Heterozygous germline mutations in BRCA2 predispose female carriers to breast cancer and also lead to increased risks of ovarian, male breast, prostate, and pancreatic cancers. Biallelic germline BRCA2 mutations cause the D1 subtype of Fanconi anemia (FA-D1). BRCA2 is a very large protein that functions, at least in part, as a guardian of genome integrity. We recently identified a novel protein of 1,186 amino acids, which we named PALB2, as a major BRCA2-binding protein, and established that PALB2 is required for BRCA2 functions in the DNA damage response. We further discovered that the PALB2 gene, like BRCA2, is also mutated in breast cancer and Fanconi anemia (FA-N). Thus, we hypothesize that PALB2 functions as a tumor suppressor by enabling BRCA2 functions in the genome integrity control and tumor suppression. We have shown that PALB2 plays an essential role in tethering BRCA2 to chromatin structures and thus enables BRCA2 functions in the DNA damage response, e.g. HR, S phase DNA damage check point, and interstrand crosslink (ICL) repair. However, the mechanistic details as to how PALB2 carries out its functions and how its functions are regulated remain to be elucidated. In this proposal, we plan to carry out comprehensive structure-function analysis, including biochemical purification, cell-based assays, and in vitro assays, to further define the mechanisms of PALB2 DNA damage response functions. Furthermore, we propose to generate conditional PALB2 knockout mouse models to directly test our hypothesis that PALB2 functions as a tumor suppressor in mammary epithelial cells by regulating the function of BRCA2. The following questions will be asked: 1) Does PALB2 inactivation in breast epithelial cells lead to mammary tumor formation? 2) Does p53 play a role in PALB2-mediated tumor suppression, given that p53 and BRCA2 function synergistically to suppress breast cancer? 3) Is PALB2 a haploinsufficient breast cancer suppressor, given that little evidence of loss of heterozygosity (LOH) has been found in PALB2-associated human breast tumors? 4) Does PALB2 suppress tumorigenesis in the mammary gland solely through its support of BRCA2 function?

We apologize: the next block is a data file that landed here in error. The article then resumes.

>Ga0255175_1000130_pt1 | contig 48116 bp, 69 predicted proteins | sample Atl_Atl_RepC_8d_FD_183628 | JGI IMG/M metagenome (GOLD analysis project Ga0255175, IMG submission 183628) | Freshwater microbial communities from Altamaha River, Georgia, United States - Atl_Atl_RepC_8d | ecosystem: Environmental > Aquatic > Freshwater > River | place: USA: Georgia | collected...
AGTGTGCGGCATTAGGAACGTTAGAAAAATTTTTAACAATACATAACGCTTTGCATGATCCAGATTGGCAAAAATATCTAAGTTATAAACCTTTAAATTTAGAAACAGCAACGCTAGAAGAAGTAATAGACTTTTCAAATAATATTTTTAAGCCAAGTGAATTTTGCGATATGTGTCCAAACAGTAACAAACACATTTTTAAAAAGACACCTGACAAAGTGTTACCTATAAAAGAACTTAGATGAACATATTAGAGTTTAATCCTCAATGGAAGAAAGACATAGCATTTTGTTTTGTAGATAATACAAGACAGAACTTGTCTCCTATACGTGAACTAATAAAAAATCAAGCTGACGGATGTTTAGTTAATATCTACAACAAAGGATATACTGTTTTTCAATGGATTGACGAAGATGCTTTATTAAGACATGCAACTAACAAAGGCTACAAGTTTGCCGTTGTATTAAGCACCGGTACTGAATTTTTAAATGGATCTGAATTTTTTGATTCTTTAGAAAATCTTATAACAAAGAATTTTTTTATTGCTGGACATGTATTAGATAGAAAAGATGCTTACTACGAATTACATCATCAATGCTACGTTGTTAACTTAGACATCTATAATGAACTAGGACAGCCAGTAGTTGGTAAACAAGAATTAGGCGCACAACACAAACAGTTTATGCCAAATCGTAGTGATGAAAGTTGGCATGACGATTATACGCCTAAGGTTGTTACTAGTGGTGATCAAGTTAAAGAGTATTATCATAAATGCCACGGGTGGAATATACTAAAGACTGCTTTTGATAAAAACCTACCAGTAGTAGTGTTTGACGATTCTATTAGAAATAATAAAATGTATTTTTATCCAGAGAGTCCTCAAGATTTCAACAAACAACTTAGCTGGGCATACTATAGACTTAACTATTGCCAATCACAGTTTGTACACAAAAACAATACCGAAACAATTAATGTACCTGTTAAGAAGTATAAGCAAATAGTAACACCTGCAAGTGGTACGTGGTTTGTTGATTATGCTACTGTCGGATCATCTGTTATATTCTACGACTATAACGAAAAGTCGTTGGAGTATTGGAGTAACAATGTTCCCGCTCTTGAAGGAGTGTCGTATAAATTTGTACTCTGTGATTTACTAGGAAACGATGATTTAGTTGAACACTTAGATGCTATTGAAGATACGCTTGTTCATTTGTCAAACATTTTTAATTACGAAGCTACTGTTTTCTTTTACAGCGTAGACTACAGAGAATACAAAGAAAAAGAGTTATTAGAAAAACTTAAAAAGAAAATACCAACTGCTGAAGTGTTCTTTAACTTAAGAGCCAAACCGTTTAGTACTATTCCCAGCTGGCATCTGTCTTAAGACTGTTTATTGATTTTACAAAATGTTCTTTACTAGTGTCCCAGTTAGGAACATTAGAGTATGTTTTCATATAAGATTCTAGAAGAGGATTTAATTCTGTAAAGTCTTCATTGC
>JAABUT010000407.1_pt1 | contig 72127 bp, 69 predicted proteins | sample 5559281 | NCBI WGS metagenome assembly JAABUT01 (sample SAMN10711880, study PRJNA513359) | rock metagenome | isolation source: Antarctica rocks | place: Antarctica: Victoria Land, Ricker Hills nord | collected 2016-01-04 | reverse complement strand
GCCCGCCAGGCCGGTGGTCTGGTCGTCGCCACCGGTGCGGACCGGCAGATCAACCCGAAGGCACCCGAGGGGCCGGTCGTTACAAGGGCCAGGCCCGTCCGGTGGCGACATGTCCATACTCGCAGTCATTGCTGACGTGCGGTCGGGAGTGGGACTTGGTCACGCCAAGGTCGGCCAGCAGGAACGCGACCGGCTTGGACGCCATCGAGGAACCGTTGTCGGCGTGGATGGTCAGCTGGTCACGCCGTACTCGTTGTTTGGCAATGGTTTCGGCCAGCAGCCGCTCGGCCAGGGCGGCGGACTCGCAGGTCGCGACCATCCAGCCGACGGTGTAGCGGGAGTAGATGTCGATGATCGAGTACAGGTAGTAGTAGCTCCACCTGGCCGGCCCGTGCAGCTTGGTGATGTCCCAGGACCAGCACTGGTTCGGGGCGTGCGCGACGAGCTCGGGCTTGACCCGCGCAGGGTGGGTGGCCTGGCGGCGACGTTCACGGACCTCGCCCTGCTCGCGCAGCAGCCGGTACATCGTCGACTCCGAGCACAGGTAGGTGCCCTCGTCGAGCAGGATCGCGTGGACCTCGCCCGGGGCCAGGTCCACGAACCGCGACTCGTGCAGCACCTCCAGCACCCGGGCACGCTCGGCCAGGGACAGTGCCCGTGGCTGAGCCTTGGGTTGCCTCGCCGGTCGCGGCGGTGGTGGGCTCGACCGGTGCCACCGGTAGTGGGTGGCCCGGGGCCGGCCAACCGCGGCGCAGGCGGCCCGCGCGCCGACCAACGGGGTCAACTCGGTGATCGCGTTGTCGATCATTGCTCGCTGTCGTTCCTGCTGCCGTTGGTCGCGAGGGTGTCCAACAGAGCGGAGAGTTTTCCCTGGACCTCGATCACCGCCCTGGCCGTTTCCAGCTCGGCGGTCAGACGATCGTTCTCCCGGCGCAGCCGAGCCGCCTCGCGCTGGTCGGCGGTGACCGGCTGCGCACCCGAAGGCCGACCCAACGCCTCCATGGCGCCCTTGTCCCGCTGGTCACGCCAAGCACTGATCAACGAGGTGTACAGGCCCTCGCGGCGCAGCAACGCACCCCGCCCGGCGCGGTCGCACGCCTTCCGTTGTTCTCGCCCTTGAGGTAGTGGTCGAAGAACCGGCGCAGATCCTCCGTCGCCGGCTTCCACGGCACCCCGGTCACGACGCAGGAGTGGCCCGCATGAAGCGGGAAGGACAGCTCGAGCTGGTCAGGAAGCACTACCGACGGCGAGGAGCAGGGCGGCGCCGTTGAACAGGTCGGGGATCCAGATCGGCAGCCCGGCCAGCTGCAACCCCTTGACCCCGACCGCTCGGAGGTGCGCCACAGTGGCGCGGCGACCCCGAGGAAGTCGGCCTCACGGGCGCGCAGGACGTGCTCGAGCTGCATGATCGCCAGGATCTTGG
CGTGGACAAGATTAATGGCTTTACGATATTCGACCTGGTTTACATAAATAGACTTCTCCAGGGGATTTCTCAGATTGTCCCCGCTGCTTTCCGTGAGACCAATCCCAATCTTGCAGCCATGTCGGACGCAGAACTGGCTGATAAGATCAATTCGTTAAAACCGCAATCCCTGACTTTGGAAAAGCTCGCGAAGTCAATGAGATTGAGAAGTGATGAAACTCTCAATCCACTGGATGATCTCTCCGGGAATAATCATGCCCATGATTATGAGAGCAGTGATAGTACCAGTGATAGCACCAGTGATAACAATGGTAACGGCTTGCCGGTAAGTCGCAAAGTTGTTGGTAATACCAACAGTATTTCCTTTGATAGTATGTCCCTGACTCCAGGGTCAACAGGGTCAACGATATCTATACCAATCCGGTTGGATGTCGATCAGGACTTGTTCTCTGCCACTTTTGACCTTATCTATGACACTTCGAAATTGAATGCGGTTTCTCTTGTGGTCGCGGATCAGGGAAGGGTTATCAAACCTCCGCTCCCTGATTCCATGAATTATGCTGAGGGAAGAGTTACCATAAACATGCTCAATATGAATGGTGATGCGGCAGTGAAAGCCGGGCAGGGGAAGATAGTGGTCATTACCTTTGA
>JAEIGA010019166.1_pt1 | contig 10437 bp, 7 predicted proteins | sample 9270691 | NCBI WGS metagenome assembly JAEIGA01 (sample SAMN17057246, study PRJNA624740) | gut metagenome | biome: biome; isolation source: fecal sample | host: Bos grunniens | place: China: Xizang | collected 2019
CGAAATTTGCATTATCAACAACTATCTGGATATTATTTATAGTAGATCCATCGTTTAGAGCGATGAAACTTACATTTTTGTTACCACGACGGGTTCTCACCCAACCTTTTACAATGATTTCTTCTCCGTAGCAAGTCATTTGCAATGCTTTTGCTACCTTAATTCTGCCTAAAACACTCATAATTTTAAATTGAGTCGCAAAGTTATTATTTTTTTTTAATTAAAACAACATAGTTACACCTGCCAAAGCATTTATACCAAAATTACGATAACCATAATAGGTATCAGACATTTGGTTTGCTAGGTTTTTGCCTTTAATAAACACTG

The proposed studies will generate important insights into the operation of the BRCA1-PALB2- BRCA2 genome integrity control pathway that is crucial for the suppression of breast cancer and a number of other malignancies. The knowledge that will be gained from the proposed efforts may potentially translate into new therapeutic strategies to selectively target and eliminate cancer cells by exploiting their inability to repair certain types of DNA damage, e.g. double strand breaks, interstrand crosslinks, etc. Finally, in the longer term the mouse models generated and characterized here may prove useful for pre-clinical testing of cancer drugs.
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